Tuesday, September 20, 2011

Sometimes You Have to Know When To Quit

Many of us remember our younger days when we were immortal and untouchable, taking on the world at any cost while daring the world to try and stop us.

Back in the 80s, I was one of those rebellious types, having not learned the subtleties and nuances of tackling problems where the reward wasn’t worth the risk.

In one example, a friend of mine who was a tribal chief on a reserve in Canada happened to mention to me that much of the violence on the reserve was as a result of a certain well-known large union that was responsible for running guns, drugs and other contraband through the reserve, which straddled the US-Canada border.

Being young, untouchable and immortal, I set about researching this to bring an end to what I thought was an outrageous series of actions on the part of this union.  Everything was going great and in fact, I managed to prove that there was significant truth to the story.

It was going great until one day, a member of this union called me at my desk in a Government of Canada office, addressed me by name and indicated that he had all the evidence that I needed.  In fact, all I had to do was give him my home address and he would deliver it personally.

This event, being before the days of the web, online directories and such, was quite intimidating.  In addition, as a consultant, my name wasn’t associated with the phone and yet he managed to contact me anyway.  He knew that it probably wouldn’t take much to scare me off and he was right.

Some months later, having forgotten my lesson, I became aware of a large-scale disappearance that had occurred in Western Canada some years before and once again, I was off to the races, determined to figure out what had happened to these people.

I called the RCMP in Ottawa and started to explain the nature of the information I sought when the operator interrupted me and said “I know exactly who you need to speak to”.  A moment later, I was connected to the person in charge of federal investigations for this type of situation and as I started to explain my story, he interrupted me and told me he was quite familiar with it.  He asked for my contact information and promised to call me back with the information I sought.

A little later that day, he did indeed call me back and informed me that the story had turned out to be a hoax.  Ever the inquisitive person (but with less common sense then), I asked him if the file was still open with the RCMP.  When he indicated that it was, I reminded him that if it were a hoax, the RCMP would have closed the file and since the file was still open, it couldn’t be a hoax.  In fact, I went on, now feeling full of myself, I would use whatever it took to get access to the information.  His response was “I told you this is a hoax”.  With my heels dug in, I again repeated “I understand what you are saying but this is in contradiction to your policy of closing files that are known hoaxes”.  He angrily replied, “Look, I’m trying to tell you something. You are not to pursue this further.” and he hung up.

Once again, it took an implied threat to shut me down (or to shut me up). :-)

Truth is, it took a few threats before I smartened up enough to not put myself or my family at risk by doing something stupid that I had no expertise in and that truly offered no measurable return commensurate with the risk.

Returning to the present, when I think about some of the business proposals that people have presented to me in recent months, the scenarios remind me of me back then.  The overlaps are uncanny:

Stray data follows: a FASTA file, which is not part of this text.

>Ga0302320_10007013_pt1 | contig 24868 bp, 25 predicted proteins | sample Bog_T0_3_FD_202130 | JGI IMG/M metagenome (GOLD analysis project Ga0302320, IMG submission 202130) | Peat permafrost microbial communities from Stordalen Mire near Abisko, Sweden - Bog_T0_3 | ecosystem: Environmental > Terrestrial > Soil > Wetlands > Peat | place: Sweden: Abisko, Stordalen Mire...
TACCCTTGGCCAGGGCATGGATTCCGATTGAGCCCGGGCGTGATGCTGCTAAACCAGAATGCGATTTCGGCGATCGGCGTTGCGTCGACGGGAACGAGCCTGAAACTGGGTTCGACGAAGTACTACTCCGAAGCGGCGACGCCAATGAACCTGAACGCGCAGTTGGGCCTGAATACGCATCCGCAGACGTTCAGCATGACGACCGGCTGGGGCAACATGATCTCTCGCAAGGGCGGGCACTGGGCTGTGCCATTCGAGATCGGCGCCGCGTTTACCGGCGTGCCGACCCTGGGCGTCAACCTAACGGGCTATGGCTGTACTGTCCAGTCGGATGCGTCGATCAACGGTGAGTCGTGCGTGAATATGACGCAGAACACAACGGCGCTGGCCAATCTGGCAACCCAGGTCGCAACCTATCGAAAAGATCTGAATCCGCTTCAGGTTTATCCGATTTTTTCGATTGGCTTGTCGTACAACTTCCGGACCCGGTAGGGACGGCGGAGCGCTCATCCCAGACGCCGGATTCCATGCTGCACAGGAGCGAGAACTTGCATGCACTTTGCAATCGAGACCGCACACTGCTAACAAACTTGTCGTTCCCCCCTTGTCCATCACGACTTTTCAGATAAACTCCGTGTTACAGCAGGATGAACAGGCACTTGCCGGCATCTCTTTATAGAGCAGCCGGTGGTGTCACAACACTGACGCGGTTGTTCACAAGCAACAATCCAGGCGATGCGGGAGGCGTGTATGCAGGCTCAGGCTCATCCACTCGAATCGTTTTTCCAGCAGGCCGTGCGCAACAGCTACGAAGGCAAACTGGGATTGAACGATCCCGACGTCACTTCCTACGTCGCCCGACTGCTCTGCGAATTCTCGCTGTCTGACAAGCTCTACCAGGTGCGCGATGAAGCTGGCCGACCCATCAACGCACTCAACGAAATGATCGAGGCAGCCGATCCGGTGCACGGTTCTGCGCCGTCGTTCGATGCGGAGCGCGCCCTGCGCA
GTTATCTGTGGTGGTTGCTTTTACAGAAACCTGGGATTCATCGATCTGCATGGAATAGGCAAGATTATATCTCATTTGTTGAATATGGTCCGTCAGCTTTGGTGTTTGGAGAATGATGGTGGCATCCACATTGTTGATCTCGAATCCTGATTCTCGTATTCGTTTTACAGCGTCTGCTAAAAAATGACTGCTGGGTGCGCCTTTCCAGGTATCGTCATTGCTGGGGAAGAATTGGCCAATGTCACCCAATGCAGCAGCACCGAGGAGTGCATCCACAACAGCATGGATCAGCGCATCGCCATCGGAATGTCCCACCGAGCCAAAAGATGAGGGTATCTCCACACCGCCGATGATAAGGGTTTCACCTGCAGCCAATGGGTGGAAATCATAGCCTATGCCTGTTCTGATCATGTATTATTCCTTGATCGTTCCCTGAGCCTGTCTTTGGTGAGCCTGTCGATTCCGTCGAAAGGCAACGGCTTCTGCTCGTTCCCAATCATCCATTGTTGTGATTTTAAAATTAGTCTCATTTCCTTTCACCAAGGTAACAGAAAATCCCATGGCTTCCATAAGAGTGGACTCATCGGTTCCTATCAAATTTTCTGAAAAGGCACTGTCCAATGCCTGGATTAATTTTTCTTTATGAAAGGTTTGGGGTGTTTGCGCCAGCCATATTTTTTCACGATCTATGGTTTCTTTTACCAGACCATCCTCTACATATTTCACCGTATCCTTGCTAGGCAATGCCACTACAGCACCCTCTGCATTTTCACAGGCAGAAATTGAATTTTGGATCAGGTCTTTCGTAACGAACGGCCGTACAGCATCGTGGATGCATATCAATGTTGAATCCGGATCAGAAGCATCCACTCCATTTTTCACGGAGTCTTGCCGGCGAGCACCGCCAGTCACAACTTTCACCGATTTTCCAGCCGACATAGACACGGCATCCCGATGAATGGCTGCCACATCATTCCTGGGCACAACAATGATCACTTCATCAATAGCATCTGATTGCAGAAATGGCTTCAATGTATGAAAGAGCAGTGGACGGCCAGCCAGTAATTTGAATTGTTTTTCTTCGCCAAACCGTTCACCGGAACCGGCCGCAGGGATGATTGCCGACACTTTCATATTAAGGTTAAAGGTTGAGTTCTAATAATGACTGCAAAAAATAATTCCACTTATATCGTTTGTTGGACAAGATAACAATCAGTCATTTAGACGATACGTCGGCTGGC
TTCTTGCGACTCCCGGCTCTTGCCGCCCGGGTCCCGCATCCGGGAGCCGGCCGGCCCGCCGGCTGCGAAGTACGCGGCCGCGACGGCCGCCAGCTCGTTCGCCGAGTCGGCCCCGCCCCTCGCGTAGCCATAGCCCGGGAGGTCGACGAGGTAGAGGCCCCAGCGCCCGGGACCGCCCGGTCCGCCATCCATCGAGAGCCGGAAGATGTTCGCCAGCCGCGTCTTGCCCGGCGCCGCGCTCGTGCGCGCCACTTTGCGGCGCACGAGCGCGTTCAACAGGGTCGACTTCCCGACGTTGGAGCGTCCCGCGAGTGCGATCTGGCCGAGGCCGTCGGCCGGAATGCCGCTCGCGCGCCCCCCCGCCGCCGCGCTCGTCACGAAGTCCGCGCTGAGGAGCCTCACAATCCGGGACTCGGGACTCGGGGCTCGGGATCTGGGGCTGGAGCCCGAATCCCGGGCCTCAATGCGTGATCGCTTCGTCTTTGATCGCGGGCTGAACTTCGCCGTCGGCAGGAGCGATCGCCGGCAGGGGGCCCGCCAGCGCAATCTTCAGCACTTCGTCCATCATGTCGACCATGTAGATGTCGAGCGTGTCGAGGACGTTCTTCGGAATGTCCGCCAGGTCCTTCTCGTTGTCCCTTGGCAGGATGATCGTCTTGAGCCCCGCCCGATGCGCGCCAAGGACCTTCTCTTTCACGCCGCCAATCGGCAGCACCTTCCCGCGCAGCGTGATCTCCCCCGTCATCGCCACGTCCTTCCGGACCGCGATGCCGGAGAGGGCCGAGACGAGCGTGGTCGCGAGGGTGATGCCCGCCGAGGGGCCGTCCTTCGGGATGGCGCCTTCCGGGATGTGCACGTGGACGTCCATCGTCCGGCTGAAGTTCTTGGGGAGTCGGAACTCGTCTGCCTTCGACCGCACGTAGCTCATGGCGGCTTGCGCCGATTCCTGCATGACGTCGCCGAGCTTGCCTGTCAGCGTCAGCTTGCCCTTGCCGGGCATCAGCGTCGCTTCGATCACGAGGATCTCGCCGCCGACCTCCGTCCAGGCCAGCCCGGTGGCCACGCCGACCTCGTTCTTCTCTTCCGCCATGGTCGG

1. Diving into areas where the individual has no area of expertise (or any business to be poking around in).

2. People with so much ego present that they are unwilling to admit that they have no idea what they are doing.

3. Having no measurable, valuable end goals defined, with the hope that if enough noise and activity are generated, good things have to occur as a result.  “After all”, as one person told me, “Good things always happen to good people”.

4. Containing astronomical risks, with no limit to the disaster that can be created for many people while at the same time, containing minimal potential reward at best.

5. The belief that gut instinct alone supersedes all the other laws of nature, including strategic planning, tactical execution and collaboration with others.

6. The fact that it will take a disaster or to be seriously kicked around a few times before the person finally understands that the whole thing is a potentially dangerous waste of time, energy and resources.

That’s not to say that really wild ideas shouldn’t be followed through to explore the potential of real success.

But when such an opportunity arises, know the difference between a great idea containing measurable end goals, smart strategy, sharp tactics, collaboration and excellent execution (all backed up by relevant data and analysis) versus an idea that is backed up merely by the belief that this is the best idea and I am the only person smart enough and passionate enough to do something with it.

Sometimes you need to know when to quit … or better yet … when to not start at all.

Otherwise, someone may be showing up at your door to deliver the news personally … and it probably won’t be good news.

In service and servanthood,



  1. I recently made a risky career decision that didn't work out. Fortunately it was remedied, but looking back I had all the information and knew all the right people to talk to prior to making that decision to indicate that it was a mistake. I learned the consequences of being stubborn. Your advise above is important. The list at the end should be made into a wall hanging. :-)

  2. Thank you for your kind words, Nathan.

    As for the list at the end, I can say without fear of criticism that many of these were learned the hard way! :-)

    Take care and create a great day!